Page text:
ASA also recently introduced a new resource for teaching introductory statistics called “Stats 101.” The toolkit is composed of a series of case studies that show statistics in action, rather than as a branch of mathematics. Each case starts with a real-world problem and leads the reader through steps to explore the problem, highlighting the techniques used in introductory or AP statistics classes. Visit the “Stats 101” toolkit.

Statistics Teacher

Statistics Teacher (ST) is an online journal published by the American Statistical Association – National Council of Teachers of Mathematics Joint Committee on Curriculum in Statistics and Probability for Grades K-12. ST supports the teaching and learning of statistics through education articles, lesson plans, announcements, professional development opportunities, technology, assessment, and classroom resources.

Stats + Stories Podcast

rsz_statsandstorieslogoThese days, more than ever, statisticians and journalists share a common mission, especially when it comes to the promoting the importance of evidence and data in a world increasingly complicated by social media. While statisticians and journalists are not usually natural partners, this is not the case with Stats + Stories, a podcast developed by Miami University.

This podcast looks at “the statistics behind the stories and the stories behind the statistics” with Miami department chairs John Bailer, from statistics, and Richard Campbell, from the media, journalism & film department. Guests have included network television executives, sports reporters, environmental researchers, data journalists and statisticians in a variety of flavors.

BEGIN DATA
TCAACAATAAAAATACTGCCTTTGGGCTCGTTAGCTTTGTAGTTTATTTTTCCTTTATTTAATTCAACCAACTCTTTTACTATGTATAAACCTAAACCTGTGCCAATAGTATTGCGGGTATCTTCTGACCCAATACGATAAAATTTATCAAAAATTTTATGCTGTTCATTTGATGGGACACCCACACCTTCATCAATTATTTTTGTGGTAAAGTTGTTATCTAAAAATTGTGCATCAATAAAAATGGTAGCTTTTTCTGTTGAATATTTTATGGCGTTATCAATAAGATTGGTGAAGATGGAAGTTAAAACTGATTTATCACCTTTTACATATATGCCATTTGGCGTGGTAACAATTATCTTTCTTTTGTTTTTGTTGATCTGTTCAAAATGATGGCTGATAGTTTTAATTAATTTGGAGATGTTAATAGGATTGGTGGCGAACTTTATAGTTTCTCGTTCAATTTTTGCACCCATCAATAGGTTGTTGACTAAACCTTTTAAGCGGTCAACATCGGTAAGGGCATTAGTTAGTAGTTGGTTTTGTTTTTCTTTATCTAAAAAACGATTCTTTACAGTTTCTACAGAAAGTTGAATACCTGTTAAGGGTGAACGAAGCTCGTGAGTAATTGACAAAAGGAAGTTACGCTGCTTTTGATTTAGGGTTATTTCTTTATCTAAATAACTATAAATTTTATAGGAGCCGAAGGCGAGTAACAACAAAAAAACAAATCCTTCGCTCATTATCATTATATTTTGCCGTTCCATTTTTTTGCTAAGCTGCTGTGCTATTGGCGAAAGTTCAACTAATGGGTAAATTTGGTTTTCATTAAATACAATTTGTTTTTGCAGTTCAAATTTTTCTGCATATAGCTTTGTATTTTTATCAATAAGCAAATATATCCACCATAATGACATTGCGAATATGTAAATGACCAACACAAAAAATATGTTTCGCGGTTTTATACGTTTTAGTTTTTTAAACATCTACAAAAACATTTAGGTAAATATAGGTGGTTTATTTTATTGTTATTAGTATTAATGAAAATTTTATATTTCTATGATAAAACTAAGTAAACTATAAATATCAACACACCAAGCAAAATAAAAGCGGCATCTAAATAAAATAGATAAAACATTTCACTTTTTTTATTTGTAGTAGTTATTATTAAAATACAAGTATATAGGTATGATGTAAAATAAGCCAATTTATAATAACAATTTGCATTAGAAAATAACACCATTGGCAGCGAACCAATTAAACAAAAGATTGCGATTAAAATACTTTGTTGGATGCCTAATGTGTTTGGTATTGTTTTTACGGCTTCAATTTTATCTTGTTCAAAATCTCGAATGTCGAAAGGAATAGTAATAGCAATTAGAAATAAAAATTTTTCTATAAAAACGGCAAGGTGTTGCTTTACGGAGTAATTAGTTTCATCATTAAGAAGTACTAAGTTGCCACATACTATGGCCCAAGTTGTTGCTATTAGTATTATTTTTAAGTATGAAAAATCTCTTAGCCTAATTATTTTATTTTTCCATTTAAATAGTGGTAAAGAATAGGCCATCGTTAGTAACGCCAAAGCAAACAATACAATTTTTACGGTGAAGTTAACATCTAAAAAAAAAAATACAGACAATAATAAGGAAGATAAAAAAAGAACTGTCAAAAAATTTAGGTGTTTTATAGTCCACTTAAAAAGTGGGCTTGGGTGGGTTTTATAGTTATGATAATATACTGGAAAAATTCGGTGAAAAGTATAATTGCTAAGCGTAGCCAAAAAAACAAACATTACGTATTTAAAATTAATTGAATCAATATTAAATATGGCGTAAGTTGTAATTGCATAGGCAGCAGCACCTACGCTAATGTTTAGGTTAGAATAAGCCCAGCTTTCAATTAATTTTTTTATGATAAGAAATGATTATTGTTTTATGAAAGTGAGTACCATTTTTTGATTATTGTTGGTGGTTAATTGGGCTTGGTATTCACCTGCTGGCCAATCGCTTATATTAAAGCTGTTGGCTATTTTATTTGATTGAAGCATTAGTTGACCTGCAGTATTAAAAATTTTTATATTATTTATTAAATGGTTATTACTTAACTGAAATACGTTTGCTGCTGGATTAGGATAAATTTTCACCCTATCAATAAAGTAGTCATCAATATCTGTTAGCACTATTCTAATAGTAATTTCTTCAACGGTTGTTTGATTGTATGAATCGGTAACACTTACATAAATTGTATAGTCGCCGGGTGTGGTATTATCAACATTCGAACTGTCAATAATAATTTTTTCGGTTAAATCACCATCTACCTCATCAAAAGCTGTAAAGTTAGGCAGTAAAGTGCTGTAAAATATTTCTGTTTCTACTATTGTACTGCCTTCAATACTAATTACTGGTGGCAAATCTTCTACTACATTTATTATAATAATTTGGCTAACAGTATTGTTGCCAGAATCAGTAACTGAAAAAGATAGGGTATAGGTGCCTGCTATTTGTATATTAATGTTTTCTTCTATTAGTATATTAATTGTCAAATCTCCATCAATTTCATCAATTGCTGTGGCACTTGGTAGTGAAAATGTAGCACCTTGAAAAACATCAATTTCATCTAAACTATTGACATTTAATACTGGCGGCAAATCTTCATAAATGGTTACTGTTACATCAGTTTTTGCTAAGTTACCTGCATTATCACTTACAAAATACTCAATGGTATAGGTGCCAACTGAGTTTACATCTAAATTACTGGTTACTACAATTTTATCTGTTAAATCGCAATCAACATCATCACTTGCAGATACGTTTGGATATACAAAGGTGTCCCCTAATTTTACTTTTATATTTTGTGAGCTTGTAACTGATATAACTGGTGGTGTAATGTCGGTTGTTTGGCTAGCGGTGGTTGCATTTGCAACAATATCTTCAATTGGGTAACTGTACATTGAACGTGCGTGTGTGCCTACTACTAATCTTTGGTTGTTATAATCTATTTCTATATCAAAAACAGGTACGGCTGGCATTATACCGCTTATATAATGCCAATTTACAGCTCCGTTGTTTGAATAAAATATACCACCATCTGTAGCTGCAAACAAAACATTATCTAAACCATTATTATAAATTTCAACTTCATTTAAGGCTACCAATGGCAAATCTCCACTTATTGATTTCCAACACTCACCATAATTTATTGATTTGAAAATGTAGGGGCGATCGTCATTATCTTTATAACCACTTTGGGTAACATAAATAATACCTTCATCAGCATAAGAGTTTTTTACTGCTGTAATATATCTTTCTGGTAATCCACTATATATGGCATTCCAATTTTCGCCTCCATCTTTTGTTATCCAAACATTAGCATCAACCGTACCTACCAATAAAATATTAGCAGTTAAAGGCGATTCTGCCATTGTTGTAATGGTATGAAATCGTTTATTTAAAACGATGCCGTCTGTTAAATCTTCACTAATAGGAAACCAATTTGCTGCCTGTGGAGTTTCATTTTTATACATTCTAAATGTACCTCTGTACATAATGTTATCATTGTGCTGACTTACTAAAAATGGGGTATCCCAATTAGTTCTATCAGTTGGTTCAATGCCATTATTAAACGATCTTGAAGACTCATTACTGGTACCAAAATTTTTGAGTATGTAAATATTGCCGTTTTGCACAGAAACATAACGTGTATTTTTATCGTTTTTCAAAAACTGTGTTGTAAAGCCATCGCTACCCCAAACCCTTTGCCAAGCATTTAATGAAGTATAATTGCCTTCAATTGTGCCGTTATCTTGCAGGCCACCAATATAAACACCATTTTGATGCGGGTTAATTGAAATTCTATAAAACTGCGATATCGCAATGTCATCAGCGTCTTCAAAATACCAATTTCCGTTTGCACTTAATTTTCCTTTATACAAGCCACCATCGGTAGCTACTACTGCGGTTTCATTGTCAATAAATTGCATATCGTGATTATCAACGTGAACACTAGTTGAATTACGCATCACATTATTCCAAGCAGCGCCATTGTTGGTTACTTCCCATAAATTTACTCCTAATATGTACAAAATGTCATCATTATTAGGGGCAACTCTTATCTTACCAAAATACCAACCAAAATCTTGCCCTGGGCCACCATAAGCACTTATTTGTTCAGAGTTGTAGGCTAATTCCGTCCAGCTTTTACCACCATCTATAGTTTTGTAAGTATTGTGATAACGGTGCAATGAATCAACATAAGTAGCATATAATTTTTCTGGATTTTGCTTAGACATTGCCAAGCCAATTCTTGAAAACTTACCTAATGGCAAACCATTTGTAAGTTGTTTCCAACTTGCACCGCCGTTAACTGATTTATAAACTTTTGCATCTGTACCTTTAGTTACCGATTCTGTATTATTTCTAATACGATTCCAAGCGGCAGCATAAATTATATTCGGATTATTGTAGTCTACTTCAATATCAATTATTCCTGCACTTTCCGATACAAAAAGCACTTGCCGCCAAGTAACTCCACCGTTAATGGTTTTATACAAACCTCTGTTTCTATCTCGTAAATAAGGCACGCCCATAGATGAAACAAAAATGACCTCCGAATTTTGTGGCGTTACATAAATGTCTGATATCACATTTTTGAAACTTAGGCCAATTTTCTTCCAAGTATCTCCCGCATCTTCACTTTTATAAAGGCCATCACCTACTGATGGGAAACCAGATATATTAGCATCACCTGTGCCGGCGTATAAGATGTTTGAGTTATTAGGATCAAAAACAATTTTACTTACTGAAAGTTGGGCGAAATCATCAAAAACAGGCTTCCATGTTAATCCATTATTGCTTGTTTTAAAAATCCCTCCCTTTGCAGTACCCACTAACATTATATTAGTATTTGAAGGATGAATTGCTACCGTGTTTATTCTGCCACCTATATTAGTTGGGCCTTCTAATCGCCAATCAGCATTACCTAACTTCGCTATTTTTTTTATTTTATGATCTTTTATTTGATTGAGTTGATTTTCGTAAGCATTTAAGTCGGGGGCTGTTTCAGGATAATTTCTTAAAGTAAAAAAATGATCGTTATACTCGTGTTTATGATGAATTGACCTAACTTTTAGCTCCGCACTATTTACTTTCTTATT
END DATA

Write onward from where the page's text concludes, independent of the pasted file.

Stats + Stories episodes can be used to illustrate the role statistics play into understanding the world around us and the variety of fields where statistical skills are essential. Episodes are currently released twice each month and available at and on iTunes.

Undergrad Statistics Education

The field of statistics is evolving and growing in ways few imagined even 20 years ago. These changes are driving interest in curriculum guidelines for undergraduate programs in statistics. The American Statistical Association is leading a working group to address this topic, including what we can learn from some of the leading statistics programs, new skills and capacities needed for an increasingly data-centric world, and how to prepare statistics majors for graduate study.

Join the American Statistical Association in these conversations with your peers. Learn more here.

What’s Going On In This Graph?

The American Statistical Association partnered with The New York Times Learning Network to help students understand and explore statistics through the newspaper’s reporting.  On the secondwhat's going on in this graph Tuesday of every month, you will see a new feature, titled What’s Going on in This Graph?  Together, the Learning Network and ASA will select an infographic from The New York Times, strip it of key information, and invite you to use math, statistics and critical thinking to answer questions about what you see.  

It is a fun way to see problems in a new way. At the end of each week, the graph’s title, caption and additional details will be revealed, along with related statistical concepts and helpful vocabulary.  To find the latest “What’s Going On in This Graph?”, visit this page